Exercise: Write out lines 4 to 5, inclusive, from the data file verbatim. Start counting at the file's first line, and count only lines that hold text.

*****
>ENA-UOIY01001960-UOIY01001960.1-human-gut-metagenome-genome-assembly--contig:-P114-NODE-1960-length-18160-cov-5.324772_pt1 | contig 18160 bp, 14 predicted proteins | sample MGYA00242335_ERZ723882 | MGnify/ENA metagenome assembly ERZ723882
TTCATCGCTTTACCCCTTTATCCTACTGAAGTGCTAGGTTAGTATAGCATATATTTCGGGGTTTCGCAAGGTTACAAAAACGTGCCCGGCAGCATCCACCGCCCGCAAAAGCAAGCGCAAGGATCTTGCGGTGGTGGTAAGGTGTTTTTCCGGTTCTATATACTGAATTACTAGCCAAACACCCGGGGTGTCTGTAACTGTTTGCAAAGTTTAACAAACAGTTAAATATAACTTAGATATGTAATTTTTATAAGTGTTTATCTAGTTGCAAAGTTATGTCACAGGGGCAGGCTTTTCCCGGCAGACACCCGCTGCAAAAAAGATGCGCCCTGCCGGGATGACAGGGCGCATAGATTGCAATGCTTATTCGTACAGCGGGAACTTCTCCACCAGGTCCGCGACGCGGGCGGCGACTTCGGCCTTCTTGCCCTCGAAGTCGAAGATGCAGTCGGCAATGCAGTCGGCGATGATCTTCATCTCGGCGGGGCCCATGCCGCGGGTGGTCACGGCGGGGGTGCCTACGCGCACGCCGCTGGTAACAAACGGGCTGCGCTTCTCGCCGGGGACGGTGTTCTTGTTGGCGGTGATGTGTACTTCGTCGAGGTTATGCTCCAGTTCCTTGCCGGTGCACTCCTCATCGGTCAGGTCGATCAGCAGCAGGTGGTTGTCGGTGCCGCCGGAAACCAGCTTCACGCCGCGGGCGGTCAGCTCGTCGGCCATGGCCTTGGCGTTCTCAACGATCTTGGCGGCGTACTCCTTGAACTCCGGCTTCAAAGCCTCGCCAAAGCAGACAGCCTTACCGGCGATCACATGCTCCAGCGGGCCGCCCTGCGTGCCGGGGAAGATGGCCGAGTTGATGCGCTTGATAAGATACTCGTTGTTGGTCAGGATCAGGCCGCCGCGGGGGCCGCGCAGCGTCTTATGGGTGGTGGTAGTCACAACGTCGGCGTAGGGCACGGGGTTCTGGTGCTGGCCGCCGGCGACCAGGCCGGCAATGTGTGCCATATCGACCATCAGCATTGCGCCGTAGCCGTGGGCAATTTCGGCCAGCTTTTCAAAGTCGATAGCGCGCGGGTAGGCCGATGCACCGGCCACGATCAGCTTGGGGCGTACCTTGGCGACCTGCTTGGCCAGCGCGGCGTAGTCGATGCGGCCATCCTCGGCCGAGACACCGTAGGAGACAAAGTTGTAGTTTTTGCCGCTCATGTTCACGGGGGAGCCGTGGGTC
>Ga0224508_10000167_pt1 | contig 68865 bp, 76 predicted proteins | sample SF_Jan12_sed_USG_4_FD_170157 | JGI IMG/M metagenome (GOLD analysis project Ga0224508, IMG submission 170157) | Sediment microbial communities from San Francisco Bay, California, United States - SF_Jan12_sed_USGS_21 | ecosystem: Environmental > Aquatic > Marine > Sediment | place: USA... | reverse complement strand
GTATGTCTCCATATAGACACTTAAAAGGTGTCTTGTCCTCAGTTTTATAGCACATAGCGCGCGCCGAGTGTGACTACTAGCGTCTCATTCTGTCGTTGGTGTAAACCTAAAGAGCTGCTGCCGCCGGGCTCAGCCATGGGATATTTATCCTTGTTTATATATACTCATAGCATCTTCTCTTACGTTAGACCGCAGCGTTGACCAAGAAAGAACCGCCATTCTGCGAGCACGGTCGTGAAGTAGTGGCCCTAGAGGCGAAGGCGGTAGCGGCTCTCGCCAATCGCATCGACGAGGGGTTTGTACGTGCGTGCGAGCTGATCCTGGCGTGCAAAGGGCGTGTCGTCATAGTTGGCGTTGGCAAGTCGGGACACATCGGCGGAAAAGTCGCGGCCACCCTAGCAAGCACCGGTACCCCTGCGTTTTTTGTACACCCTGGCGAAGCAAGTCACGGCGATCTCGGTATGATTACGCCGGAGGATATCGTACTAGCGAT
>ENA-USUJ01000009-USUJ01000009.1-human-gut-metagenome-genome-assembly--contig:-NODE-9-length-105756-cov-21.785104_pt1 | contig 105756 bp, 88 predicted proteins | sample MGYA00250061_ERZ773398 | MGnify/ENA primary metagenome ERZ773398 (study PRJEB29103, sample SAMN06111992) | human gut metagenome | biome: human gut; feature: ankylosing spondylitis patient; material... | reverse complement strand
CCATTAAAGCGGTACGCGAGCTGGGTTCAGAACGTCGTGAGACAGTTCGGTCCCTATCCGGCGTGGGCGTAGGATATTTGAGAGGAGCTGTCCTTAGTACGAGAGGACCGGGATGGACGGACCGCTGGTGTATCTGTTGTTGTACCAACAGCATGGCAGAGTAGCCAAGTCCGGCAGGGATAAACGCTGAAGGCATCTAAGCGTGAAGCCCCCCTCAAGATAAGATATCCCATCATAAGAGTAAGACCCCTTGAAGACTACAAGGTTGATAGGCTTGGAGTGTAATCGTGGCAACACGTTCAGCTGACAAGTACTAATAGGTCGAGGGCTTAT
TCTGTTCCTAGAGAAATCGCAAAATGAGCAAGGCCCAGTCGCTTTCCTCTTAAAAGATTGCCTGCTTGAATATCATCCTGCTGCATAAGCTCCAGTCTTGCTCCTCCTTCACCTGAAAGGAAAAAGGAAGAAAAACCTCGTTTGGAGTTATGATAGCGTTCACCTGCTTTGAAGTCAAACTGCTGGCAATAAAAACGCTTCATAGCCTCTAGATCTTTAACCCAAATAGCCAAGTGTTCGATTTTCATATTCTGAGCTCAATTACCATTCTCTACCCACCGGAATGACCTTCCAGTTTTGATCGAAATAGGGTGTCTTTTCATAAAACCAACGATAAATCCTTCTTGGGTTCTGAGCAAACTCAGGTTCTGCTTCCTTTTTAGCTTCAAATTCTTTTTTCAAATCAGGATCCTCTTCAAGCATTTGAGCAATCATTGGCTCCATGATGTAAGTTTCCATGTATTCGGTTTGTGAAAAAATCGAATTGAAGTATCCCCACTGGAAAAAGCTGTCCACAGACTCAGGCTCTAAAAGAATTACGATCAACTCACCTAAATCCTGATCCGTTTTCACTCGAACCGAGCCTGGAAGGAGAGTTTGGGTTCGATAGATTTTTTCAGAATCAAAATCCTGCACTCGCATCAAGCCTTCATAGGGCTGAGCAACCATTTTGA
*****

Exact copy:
GTATGTCTCCATATAGACACTTAAAAGGTGTCTTGTCCTCAGTTTTATAGCACATAGCGCGCGCCGAGTGTGACTACTAGCGTCTCATTCTGTCGTTGGTGTAAACCTAAAGAGCTGCTGCCGCCGGGCTCAGCCATGGGATATTTATCCTTGTTTATATATACTCATAGCATCTTCTCTTACGTTAGACCGCAGCGTTGACCAAGAAAGAACCGCCATTCTGCGAGCACGGTCGTGAAGTAGTGGCCCTAGAGGCGAAGGCGGTAGCGGCTCTCGCCAATCGCATCGACGAGGGGTTTGTACGTGCGTGCGAGCTGATCCTGGCGTGCAAAGGGCGTGTCGTCATAGTTGGCGTTGGCAAGTCGGGACACATCGGCGGAAAAGTCGCGGCCACCCTAGCAAGCACCGGTACCCCTGCGTTTTTTGTACACCCTGGCGAAGCAAGTCACGGCGATCTCGGTATGATTACGCCGGAGGATATCGTACTAGCGAT
>ENA-USUJ01000009-USUJ01000009.1-human-gut-metagenome-genome-assembly--contig:-NODE-9-length-105756-cov-21.785104_pt1 | contig 105756 bp, 88 predicted proteins | sample MGYA00250061_ERZ773398 | MGnify/ENA primary metagenome ERZ773398 (study PRJEB29103, sample SAMN06111992) | human gut metagenome | biome: human gut; feature: ankylosing spondylitis patient; material... | reverse complement strand